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In response to Better Never to Have Been, by David Benatar, I present a criticism of the matrix of values which is the basis for the book's central argument; specifically, against the claim that the nonexistence of a potential suffering being is positive good.
Benatar's proposed matrix of values looks like this:
Being: Existent Nonexistent Suffering Bad Good Pleasure Good Not good
The uncontroversial second line means that the existence of a being that has pleasure is a good, and the nonexistent of that being is the absence of a good but is not outright bad.
Benatar's central claim is that the first line, for suffering, is not the negative of the second line. Rather, he claims, the nonexistence of a suffering being is a positive good. From this assertion he derives the conclusion that it would be better for any being never to have existed, unless that being never experiences any suffering in its life.
I argue that that central claim is mistaken; that the nonexistence of a suffering being is the absence of bad, not a positive good. First, we must address an ambiguity in the calculation. What constitutes a nonexistent person that we should count?
Suppose we interpret "nonexistent possible persons" as including only those who are possible in the world as it is. Only a minute fraction of those possible people exist. If each one that doesn't exist is a positive good, comparable in size to the good or bad experienced by an existing person, it follows that the total good is measured, to a close approximation, by the number of possible people — which, with this interpretation, can be changed by our own actions. We could contribute enormous good to the world by increasing the range of nonexisters (nonexistent possible persons), assuming nearly all of them would suffer if they existed.
If we could double the range of possible people without any other change in the world, there would be (slightly more than) twice as many nonexisters. If each one contributes the same good, that approximately doubles the total good. The effects of whatever we might do to alter the circumstances of existing people would be negligible by comparison.
How might we double the range? One way is to create a new allele, not found in nature, as an alternative to some existing gene found in all humans. Suppose this new allele would not be fatal but would cause a lot of suffering. Of course, to put that gene into anyone would be cruel and wrong , but for this purpose we do not entertain the idea of using it. The goal is achieved by its mere existence, which would (more than) double the number of nonexistent possible humans, and thus double the good of their nonexistence. There could hardly be an easier way to add so much good to the world, so we should focus our efforts on this goal — or so we would conclude from Benatar's matrix of values.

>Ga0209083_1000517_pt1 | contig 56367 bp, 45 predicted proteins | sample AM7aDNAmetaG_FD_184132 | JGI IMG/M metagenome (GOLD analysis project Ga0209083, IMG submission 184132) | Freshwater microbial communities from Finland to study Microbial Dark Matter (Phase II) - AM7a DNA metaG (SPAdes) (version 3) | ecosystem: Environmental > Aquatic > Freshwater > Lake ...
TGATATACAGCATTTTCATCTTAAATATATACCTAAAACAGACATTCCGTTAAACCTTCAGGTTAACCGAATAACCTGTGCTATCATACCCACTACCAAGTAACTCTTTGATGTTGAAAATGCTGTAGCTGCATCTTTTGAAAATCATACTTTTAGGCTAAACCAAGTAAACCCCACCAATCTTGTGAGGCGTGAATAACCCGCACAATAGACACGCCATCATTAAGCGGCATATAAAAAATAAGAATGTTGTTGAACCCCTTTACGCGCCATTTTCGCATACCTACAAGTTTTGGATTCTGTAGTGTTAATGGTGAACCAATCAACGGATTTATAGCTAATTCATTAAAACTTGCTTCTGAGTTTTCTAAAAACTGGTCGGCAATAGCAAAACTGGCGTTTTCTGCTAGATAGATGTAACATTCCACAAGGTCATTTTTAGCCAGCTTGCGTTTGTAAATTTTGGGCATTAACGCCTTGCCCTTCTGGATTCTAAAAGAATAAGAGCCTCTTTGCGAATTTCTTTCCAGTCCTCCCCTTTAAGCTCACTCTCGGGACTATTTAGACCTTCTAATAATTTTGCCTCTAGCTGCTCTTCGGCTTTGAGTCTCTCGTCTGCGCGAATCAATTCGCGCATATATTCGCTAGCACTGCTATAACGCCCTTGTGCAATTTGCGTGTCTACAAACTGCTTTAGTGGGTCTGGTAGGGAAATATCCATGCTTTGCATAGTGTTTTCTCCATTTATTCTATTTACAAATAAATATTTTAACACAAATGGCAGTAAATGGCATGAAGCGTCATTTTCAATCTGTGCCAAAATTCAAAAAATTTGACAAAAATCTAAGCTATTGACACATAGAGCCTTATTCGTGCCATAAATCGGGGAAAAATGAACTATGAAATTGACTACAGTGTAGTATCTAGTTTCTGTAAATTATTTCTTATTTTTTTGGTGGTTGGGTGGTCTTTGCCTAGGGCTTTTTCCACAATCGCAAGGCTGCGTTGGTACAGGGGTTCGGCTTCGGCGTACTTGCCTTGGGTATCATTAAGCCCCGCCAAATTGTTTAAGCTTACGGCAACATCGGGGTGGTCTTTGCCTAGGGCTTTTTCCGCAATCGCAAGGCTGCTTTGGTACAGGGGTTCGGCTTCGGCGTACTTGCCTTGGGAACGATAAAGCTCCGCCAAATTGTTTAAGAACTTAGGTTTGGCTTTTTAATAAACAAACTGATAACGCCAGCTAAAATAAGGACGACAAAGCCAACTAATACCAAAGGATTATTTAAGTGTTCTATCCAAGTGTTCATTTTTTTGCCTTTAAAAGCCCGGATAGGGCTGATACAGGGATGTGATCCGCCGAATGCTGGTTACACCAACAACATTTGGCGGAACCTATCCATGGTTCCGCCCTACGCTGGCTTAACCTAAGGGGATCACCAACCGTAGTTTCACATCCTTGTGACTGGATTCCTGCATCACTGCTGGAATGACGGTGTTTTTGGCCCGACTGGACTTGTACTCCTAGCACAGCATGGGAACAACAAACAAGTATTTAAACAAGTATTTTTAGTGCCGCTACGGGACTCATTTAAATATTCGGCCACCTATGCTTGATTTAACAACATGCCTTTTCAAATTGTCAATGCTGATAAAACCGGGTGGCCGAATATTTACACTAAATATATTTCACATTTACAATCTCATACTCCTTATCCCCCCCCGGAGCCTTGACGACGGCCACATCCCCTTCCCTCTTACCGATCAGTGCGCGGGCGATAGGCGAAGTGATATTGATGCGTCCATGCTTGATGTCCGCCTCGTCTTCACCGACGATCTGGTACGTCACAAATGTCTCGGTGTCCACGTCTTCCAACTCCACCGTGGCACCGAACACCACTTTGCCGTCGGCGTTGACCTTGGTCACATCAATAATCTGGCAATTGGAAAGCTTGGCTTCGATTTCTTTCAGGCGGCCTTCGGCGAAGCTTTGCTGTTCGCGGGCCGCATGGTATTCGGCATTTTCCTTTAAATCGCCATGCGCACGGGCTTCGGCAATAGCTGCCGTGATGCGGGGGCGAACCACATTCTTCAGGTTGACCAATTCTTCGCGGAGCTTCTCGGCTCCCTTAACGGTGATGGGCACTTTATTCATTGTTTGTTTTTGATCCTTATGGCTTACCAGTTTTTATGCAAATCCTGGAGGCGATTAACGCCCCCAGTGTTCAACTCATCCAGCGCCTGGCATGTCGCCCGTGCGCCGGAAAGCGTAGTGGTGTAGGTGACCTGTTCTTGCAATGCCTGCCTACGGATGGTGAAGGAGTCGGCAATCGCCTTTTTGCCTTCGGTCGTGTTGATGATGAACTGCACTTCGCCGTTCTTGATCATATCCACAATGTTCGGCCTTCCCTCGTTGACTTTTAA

This absurd conclusion shows it is a mistake to assign "good" to that slot in the value matrix. We must put there "absence of bad" — in effect, zero. Whatever might have happened to a nonexistent potential being contributes zero to the total good in the world and to the total bad in the world. Thus, the number of nonexisters has no effect on any judgments about actual good or bad in this world.
Compared with pain felt by a being that exists, zero is a step up. I suggest that is sufficient to justify the conclusion that one ought not to create a sentient being whose life would be great suffering.
It is not clear that "nonexistent persons" must be limited to those that could exist in the world as it is. Another plausible interpretation includes all persons that might exist even in worlds different from our own.
With that interpretation, the set of possible persons is independent of anything we do; our actions can only transfer some of the possible persons from nonexistent to existent or vice versa. It follows that attributing a nonzero value X to the nonexistence of a possible person is equivalent to counting the value -X for the existence of the same possible person. These two value matrixes are equivalent as regards preferences between scenarios, because they differ uniformly for all scenarios by the constant X.
Therefore, we are entitled remove the paradox of a nonzero value X for a nonexistent possible person by subtracting X from both sides.
If we count only the persons that are possible in the actual world, the paradoxical nonzero value for a nonexistent sufferer is wrong; if we count all the persons possible in any world, the paradoxical nonzero value can be removed by a reformulation that makes no real difference. Either way, we can use a value matrix that avoids the paradox.
Benatar also discusses the difference between the question of whether a person's life was worth starting (for that person), and whether it is worth continuing at time t (again, for that person). They are different, but how much? I suggest that they may have quite different answers for an adult, but there is little difference between them for someone born recently. In other words, I propose that this equation holds, in the absence of some grave problem in X's birth,
lim Is X's worth continuing = Was X's life worth starting t -> start of X's existence
which says that the value of X's existence as a function of time is continuous at the time of X's birth.
Copyright 2015 Richard Stallman Released under Creative Commons Attribution Noderivatives 3.0